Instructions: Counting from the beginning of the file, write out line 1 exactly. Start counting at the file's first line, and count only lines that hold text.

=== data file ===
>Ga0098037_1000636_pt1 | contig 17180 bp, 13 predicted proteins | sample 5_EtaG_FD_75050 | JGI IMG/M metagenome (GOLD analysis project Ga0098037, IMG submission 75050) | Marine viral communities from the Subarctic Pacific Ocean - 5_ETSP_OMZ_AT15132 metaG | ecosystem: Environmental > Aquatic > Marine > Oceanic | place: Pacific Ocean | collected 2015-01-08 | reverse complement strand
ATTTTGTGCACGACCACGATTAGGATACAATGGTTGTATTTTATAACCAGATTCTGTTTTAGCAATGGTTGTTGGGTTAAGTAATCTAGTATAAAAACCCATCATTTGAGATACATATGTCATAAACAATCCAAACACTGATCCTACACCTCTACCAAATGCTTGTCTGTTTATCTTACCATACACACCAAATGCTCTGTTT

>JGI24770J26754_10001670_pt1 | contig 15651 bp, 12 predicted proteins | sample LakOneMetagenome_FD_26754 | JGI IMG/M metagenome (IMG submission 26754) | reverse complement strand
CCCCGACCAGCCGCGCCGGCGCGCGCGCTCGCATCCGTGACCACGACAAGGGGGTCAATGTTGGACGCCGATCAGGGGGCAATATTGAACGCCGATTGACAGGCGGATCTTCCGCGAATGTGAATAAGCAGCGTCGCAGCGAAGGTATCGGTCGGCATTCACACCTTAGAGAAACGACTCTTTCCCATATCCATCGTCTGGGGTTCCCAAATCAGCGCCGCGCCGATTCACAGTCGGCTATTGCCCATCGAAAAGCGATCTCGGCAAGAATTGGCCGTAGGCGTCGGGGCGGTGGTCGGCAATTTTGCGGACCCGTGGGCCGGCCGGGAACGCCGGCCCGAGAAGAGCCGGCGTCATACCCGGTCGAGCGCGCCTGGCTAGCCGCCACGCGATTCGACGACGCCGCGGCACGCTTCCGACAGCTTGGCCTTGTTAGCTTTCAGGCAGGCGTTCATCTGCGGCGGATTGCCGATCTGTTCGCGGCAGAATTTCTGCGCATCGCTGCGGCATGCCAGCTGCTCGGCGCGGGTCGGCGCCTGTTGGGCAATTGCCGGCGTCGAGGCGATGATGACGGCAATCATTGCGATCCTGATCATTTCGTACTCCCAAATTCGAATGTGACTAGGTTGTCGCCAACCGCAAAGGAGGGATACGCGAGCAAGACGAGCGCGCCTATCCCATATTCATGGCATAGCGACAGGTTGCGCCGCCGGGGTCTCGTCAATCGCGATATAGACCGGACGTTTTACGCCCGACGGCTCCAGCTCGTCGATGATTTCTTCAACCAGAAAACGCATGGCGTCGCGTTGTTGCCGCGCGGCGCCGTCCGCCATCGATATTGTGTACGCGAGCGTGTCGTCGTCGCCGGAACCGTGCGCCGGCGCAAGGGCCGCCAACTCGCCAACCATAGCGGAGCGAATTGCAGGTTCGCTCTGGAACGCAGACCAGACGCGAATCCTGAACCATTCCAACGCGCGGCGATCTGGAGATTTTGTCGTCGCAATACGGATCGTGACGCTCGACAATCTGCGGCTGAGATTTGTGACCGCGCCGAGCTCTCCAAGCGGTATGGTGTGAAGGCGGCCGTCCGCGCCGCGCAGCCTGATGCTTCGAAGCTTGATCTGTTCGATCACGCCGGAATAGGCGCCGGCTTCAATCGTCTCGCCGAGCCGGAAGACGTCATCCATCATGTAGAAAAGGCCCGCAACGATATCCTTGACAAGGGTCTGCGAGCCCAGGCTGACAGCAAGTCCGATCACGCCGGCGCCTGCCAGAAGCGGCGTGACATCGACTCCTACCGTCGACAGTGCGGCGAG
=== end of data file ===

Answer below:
>Ga0098037_1000636_pt1 | contig 17180 bp, 13 predicted proteins | sample 5_EtaG_FD_75050 | JGI IMG/M metagenome (GOLD analysis project Ga0098037, IMG submission 75050) | Marine viral communities from the Subarctic Pacific Ocean - 5_ETSP_OMZ_AT15132 metaG | ecosystem: Environmental > Aquatic > Marine > Oceanic | place: Pacific Ocean | collected 2015-01-08 | reverse complement strand